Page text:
One of the best things about Africa is how diverse the people, cultures and traditions, food, clothing, values and beliefs, and what makes us African is. From the horn of Africa to the swamps of the Niger delta, we are as different a people as the topography of our regions are. Despite our difference, it is safe to say that we are the most beautiful people on the planet!
That been said, it is sad that many of us never bother to learn about our differences and the interconnecting things that unite us. Even more, as European, Middle Eastern and American cultures diffuse into ours, we seem to have the perfect excuse to be far removed from our heritage.
I am guilty of this.
My father is an Idoma man from Otukpo in Benue State, Nigeria. My mum is Ebira, from the town called Okene in Kogi State. When asked what tribe I am, I usually just say I am a Nigerian. As expected, I am usually asked again what tribe in Nigeria I am from. Again, I respond with the ‘I am a Nigerian and that is all that matters’ line. I know it is an ideological stand point but I have seen the effects of fixating on tribe rather than people in Nigeria. So I refused to be identified by my tribe. I have been to my father’s village once and only passed through my mother’s village on many road trips to the Southern part of the country. I also cannot speak either of their languages. To be fair, I understand my mother’s language but cannot speak it properly while I am completely hopeless when it comes to my father’s language. We all spoke the English language (and Pidgin English when our parents were not around) and that was fine by me.
I grew up on American television and for the longest time, I wanted to live, eat, dress and talk like an American. I rarely wore African or African themed clothes. And though Nigeria’s English is based off our colonizers – the British – I always spoke with the twang of the American.
A little over five years ago, I started to get more attune to the beauty of our continent. As I learned more about the people of Africa, my appetite for even more knowledge increased. I wanted to know why we acted the way we did, what informed our choice of clothing, how many trials we had to go through before perfecting thatcultural dish, what rules applied to men and women, how children learned values, what triggered wars, how diseases were treated, how wealth was distributed, the gods! Oh the gods!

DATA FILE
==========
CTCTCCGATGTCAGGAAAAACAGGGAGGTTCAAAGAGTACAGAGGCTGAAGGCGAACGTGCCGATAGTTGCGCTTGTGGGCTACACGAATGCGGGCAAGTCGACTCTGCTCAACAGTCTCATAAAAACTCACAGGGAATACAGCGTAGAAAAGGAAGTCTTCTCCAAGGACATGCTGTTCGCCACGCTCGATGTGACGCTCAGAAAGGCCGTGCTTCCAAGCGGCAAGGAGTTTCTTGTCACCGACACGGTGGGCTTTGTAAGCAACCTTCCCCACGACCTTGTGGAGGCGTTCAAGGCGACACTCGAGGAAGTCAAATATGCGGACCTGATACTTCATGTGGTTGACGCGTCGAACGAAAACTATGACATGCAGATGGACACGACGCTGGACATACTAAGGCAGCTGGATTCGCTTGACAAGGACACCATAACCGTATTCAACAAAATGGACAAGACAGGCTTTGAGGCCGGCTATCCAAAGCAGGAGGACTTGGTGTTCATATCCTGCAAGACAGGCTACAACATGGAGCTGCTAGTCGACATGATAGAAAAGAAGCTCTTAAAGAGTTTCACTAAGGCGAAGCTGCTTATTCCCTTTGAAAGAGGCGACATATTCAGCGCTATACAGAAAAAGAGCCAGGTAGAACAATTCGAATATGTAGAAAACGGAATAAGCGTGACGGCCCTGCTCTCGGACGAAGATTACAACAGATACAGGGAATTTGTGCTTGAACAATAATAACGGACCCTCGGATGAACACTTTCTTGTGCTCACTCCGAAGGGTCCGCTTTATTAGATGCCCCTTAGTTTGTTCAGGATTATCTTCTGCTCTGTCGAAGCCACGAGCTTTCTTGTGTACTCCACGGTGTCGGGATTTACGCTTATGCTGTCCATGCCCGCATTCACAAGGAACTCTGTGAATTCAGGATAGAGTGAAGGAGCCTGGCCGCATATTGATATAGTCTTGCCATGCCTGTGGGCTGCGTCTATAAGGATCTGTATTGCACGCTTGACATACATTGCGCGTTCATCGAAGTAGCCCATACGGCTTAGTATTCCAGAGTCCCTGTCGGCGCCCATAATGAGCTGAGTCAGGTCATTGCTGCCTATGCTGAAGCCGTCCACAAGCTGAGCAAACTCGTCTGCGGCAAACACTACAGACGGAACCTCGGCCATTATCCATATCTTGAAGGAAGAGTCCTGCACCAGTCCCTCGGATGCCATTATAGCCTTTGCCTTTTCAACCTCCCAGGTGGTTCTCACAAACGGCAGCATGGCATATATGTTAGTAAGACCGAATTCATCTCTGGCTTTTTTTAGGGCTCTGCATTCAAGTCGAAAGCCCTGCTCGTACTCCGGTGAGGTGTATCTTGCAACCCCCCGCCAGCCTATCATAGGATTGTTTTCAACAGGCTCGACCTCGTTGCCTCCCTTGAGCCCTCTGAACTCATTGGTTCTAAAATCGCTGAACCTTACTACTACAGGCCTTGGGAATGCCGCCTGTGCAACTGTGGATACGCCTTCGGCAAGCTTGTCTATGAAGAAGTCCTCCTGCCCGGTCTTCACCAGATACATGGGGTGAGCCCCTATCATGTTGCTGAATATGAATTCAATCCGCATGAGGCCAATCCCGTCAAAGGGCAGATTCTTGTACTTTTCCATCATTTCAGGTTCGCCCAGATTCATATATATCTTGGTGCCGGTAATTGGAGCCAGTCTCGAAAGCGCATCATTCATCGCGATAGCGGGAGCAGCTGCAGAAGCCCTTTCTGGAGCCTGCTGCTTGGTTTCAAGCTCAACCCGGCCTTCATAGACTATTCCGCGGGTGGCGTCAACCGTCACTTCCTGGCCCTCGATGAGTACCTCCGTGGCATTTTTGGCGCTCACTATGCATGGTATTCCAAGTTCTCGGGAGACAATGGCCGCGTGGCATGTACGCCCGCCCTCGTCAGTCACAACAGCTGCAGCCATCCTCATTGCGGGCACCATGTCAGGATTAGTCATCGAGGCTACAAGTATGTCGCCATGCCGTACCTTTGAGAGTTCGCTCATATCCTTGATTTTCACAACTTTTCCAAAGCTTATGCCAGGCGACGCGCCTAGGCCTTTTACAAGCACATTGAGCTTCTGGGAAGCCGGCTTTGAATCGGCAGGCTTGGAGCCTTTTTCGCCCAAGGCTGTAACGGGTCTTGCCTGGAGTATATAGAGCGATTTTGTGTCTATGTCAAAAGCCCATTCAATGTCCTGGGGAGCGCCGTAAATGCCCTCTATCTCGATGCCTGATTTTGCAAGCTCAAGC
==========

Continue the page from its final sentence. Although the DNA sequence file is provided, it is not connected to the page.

I wanted to know it all.
But…history books can be so long (and sometimes so painful to read) and the thought of going through a million history books was not something I relished at all. I wanted an education and I wanted it quickly.
So…a thought crossed my mind. Why don’t I ask people to teach me about their cultures and traditions in small bites?! As the thought developed in my mind, I remembered something I used to watch a lot on an East African channel – I think it was eTV – where they did these one minute videos that started with ‘Did you know…’ and proceeded to share little information about various aspects of East African cultures and traditions. I used to LOVE those nuggets! And I felt that I could do that too!
For almost a year, I have been sitting on this idea because I want the delivery to be perfect, to be awesome and to be eye catching. I spent so much time worrying about the package that I forgot to just focus on the content. If anything, eTV just had the written content on their screens and it was a hit. So I didn’t need to waste all this time figuring out what I wanted the content to look like rather than what the content was about.
Anyhoo, I stopped worrying about it and decided to just do it!
So today, I am super excited to announce the newest thing on Shades of Us. I am calling this one…Quick-E.
Quick-E is short for ‘Quick Education’ and they are a series of one minute videos looking at various aspects of African cultures and traditions. These videos will help us understand a little bit about our African brothers and sisters and their heritage. What I hope to achieve with this is that, by educating us on simple things that makes us the way we are, we can learn to tolerate and understand each other in the promotion of a united African people and sustainable peace in our communities.
Now, this is not something I want to do alone. I want you and me to be part of this project. ‘How do you come in?’ may be your next question, to which I will scream in delight and give you a virtual hug. But, on a serious note though, I want you to be a part of this project by sending me a request to do a video about your tribe. An example could be, ‘Hey Ramat! I absolutely love Quick-E and learned so much from the last couple of videos. I am an Idoma person and I would love you too do a video about our food. Our traditional soup is called Okoho and we usually eat it with any ‘swallow’ which we call Ona. I will be excited to see my request accepted. Thanks boo!’
When I get a request like this, I will immediately do a research and put together a video that is like the first edition that I have attached in this post. Exciting, yeah? I know I am excited and I am super eager to learn from all of you. PLEASE be a part of this really awesome thing and let us get to know about our heritage! (PS: I will mention everyone who sends me a request on the video.)
You can make a request by contacting me via any of these social media platforms:
Phone (SMS or Whatsapp): +2349059127552
Or you can send us a direct message via any of our social media platforms:
Facebook: Shades of Us
LinkedIn: Shades of Us
Google+: Shades of Us Media
So…welcome to the first episode of Quick-E on Shades of Us. I can’t wait to hear what you think about this! Whoot whoot!
Ramatu Ada Ochekliye
Shades of Us